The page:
Thinking about YOU when training.

December 20, 2014

 

So I’ve read some articles recently discussing how to train for the off season. I feel that even though the info might be good and well written, it doesn’t take into account individuality. During my ride tonight
        I found myself really dwelling on the topic of off season and training. I can imagine that a large number of people will start their pre-season quest for fitness with a google search, which I’m sure, brings up a massive array of info and opinions. So please, indulge me for a few minutes on this topic.
        As a coach I see how important the aspect of individuality is. This is an aspect that I feel some articles seem to neglect. The info is put out to the masses but it doesn’t match up well with all the readers. A beginner should not be on the same base training plan as a seasoned racer. A beginner has a greater need for building a foundation, strength, and muscle stability. Experience will teach a rider how their body reacts to training and what demands it can handle, tolerate, or should avoid. Another thing I dread with new riders is the thought of a person training for hundreds of miles, or doing intense intervals with an improper bike fit and possibly reaping havoc on their bodies. If you ride a little or a lot and have never had a bike fit done by a professional please do so as soon as possible. Besides saving yourself from potential injury you will more than likely increase your power, and improve your comfort on the bike. This can lead to longer saddle time with less wasted energy. So when I read something that doesn’t cover the full spectrum of riders, but suggests intense riding I worry about who may be reading it and the potential for harm it may cause. I'm not saying the info is incorrect, I just wonder if the training load may be too intense for some.
        My job as a trainer is to assess an individual and their needs. Not having a trainer or some guidance (and no, not your best friend or riding buddy who knows everything about everything) can lead you down a road to trouble, injury, burn out, or just plain nowhere.
Just remember you can NEVER replace the guidance and knowledge of a coach. Their job is to make you your best and keep you on the path to your goals. Here's some advice to think about when working on your training plan.

  • Whether you are a newbie or have some seasoned years under your belt I recommend you start your off season with putting in a solid base of riding. I remember back in the day we would say to have 1,000 miles in before your first race. Even though that’ a great number, it doesn’t take into account how those miles were ridden, or at what intensity. Ten miles of climbing is a lot more work than ten miles on a flat road. Think about time rather than miles, as you get fitter both time and mileage will increase naturally.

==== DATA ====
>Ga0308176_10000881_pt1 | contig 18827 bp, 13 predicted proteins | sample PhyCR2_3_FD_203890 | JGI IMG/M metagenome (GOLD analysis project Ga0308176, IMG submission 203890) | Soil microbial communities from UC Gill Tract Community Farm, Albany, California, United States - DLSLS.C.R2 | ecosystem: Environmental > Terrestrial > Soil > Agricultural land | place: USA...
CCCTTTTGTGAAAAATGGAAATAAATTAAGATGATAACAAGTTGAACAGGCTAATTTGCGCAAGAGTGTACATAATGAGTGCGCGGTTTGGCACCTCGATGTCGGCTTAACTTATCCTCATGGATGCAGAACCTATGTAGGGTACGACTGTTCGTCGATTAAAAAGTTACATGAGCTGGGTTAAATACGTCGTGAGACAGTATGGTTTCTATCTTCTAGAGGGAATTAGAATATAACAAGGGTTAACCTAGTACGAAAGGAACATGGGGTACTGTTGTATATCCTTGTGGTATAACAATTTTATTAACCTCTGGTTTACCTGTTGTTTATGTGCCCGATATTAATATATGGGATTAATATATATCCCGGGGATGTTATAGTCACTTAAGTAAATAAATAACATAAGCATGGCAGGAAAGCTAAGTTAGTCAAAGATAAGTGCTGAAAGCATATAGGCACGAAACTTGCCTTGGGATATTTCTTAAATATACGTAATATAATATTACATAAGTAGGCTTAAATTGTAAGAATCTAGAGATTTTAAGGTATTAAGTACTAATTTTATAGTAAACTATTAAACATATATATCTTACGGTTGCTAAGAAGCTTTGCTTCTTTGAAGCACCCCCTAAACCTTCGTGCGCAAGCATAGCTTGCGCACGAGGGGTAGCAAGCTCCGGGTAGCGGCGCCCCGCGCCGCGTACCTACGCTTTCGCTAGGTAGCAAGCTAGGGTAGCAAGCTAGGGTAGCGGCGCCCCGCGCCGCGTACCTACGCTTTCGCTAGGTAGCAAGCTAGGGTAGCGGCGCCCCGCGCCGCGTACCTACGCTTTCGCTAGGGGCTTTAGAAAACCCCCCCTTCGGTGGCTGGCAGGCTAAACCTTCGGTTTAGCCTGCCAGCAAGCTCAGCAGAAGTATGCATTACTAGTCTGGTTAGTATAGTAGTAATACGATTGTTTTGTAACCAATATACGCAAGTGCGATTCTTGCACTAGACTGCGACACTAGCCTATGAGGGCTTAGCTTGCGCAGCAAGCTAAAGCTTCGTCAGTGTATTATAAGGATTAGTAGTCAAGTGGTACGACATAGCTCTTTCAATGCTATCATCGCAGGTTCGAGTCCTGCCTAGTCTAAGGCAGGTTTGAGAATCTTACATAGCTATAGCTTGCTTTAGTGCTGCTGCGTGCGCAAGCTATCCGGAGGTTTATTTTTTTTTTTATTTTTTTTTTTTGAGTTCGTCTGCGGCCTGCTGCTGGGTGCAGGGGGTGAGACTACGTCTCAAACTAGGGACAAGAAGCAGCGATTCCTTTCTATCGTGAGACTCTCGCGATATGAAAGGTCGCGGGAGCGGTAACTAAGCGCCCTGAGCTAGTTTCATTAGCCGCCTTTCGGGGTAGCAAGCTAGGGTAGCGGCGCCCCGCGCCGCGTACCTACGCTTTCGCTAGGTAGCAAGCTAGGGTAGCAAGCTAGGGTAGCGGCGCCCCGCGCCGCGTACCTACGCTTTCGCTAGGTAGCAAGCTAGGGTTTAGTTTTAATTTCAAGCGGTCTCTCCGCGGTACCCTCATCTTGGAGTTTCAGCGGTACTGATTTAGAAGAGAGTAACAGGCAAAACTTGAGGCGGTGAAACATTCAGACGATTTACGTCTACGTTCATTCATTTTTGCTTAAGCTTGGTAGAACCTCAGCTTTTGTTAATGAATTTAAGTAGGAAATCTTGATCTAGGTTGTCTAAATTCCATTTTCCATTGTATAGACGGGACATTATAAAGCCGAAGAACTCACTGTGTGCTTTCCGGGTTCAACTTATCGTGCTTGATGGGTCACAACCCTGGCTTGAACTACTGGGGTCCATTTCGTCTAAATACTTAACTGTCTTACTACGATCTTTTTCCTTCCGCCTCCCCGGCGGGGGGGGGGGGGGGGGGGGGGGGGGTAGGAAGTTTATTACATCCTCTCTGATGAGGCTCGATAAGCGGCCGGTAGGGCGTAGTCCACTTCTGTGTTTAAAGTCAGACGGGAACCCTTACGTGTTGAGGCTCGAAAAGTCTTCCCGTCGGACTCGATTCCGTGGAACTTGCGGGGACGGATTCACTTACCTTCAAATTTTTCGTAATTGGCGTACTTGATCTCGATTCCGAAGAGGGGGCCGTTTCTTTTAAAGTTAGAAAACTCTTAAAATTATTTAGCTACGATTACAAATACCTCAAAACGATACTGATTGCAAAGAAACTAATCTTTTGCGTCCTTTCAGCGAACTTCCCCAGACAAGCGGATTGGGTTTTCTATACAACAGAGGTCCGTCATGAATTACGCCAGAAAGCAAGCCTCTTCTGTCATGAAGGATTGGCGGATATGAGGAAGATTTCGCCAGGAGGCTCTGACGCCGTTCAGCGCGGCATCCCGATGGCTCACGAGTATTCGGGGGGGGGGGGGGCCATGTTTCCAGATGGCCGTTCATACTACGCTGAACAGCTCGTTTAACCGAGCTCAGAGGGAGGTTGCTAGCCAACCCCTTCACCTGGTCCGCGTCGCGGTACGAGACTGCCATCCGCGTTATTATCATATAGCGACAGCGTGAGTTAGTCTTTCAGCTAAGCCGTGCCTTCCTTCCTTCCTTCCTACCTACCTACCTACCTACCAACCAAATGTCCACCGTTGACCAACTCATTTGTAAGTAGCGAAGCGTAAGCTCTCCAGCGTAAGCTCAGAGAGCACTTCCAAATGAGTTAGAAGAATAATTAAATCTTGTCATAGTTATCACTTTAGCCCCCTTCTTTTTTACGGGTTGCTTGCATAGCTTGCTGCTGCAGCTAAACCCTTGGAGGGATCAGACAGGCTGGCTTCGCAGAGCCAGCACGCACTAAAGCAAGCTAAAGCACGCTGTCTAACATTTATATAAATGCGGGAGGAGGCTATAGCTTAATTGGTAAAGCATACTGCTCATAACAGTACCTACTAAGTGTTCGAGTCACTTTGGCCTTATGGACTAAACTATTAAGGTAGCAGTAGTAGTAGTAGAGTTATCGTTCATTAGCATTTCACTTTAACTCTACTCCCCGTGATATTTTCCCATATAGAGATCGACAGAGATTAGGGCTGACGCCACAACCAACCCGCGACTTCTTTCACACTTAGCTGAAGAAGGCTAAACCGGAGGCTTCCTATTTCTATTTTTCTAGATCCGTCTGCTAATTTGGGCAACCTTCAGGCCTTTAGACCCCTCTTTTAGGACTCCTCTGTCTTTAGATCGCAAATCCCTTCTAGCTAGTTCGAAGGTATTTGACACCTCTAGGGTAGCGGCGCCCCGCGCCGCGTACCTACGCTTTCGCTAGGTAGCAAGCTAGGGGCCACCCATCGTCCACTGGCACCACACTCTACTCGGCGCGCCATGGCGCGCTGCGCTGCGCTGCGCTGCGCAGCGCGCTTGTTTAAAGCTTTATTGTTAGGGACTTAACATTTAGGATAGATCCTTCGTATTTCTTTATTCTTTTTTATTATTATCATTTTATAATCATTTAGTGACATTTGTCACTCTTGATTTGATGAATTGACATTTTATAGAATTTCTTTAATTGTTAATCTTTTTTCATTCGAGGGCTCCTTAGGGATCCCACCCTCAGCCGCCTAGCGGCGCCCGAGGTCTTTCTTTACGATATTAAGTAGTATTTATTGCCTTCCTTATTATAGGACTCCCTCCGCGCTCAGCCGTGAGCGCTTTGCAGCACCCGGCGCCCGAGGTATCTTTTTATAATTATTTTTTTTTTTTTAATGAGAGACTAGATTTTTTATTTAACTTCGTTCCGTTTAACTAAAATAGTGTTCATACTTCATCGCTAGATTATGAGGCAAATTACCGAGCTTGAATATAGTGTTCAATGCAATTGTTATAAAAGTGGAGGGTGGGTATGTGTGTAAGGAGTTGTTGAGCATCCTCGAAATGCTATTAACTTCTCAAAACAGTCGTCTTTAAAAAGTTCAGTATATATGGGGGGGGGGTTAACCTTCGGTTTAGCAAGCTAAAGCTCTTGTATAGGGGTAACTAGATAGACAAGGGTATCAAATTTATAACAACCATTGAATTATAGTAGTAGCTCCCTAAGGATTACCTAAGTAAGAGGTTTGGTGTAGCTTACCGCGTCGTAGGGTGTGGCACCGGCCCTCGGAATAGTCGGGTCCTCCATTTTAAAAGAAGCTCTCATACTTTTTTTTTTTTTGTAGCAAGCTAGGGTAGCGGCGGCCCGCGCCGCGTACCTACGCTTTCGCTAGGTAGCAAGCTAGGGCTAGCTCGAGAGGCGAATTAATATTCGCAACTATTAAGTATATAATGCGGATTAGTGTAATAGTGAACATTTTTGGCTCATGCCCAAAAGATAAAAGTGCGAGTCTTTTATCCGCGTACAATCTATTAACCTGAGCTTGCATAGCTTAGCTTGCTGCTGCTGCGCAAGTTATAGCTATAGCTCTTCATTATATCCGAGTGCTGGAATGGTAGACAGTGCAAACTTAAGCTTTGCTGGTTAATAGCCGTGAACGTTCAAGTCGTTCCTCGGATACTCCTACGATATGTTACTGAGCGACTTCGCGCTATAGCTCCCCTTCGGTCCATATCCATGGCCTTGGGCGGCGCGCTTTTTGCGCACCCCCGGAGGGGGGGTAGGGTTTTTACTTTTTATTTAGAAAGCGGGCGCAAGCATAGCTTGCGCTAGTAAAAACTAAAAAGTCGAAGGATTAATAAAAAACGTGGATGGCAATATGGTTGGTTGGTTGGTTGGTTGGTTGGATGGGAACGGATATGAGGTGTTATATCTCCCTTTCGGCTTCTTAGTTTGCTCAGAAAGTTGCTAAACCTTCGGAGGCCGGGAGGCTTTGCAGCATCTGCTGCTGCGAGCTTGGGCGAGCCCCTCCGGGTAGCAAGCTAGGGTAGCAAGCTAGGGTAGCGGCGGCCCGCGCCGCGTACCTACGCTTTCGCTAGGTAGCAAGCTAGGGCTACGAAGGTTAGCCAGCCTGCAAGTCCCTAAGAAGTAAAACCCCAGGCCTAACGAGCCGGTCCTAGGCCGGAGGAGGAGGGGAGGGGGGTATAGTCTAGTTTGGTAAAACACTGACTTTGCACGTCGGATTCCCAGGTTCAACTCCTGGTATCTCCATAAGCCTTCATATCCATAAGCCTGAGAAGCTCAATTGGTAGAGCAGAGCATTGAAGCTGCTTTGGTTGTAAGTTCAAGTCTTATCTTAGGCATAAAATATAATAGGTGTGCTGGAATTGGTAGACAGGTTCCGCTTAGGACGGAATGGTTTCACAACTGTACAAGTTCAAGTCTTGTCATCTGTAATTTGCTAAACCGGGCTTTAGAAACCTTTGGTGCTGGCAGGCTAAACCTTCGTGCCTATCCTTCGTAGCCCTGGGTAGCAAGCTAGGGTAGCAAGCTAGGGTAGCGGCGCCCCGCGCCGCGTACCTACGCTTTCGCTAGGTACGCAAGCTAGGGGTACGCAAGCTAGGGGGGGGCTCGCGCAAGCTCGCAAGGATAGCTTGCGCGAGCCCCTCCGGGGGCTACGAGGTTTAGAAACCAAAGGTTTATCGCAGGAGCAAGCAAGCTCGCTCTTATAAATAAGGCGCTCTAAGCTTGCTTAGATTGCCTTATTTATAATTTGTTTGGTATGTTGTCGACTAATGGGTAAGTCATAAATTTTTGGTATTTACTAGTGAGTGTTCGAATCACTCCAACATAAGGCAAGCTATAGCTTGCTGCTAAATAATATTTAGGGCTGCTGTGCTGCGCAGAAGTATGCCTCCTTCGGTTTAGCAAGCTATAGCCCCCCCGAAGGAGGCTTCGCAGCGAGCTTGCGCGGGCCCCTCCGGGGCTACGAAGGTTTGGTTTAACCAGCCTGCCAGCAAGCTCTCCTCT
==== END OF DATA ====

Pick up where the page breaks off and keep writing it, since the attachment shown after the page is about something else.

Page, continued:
• Look at your history, be realistic, and think about what time you can put into training. If you just got into riding you should not focus on intervals or sprints. Focus on the mechanics of cycling and your form.
    Work on your pedal stroke, and as it gets smoother and smoother you can increase your cadence and when it come time for sprints your form will be there and you won't look jerky on the bike. I always say your legs should look like smooth circles, and not two opposing pistons.
    If time is the larger issue then think about the quality of your saddle time and try to learn from each ride rather than rushing to get it done. All of your riding has the potential to make you a better cyclist. Use your base miles to focus on your skills, such as cornering, descending, and braking.

  • If you feel you must do intervals as your method of base training, start slowly and start with lower times and intensity than suggested to see how your body reacts. I strongly suggest this with any training you might consider. You don’t want to do a night of serious intervals and go to bed only to wake up feeling exhausted. Not only that, you may be unable to move a day or two later.

  • Don’t take everything you read as the one and only way. Even this article I’m writing right you can use your judgment on.

  • Do not try and rush your training. I see it all the time, people trying to go from newbie to pro overnight. Things take time, and you can only learn and handle so much at once. Start slow, stay safe, and focus on your form. Easy base miles are the perfect time for this.

  • Training is hard and takes its toll on a person both mentally and physically. If there are days you’re feeling down and don’t want to train, then don’t. Come back to it when you are excited about it and know you will commit 100% to the work out and are focused on it. Do not take this as I’m saying you have mentally backed down and are quitting by not doing a workout. I’ve learned from experience that most people will not put 100% into a workout when they are not feeling it. This can lead to further frustration, over training, lack of focus causing injury, or a workout so sad it is a waste of time. Every workout is an opportunity to build towards a better you.

  • Mix things up. Cycling is a demanding sport. My belief is to be a strong overall individual, allowing the body to be strong on any bike and in any discipline. So don’t be afraid of strength and core training, just keep in mind you’re a cyclist not a power lifter. I have developed my workout routine so that I can do it year round.

  • Training is learning! Learn from what your body is trying to tell you.

 

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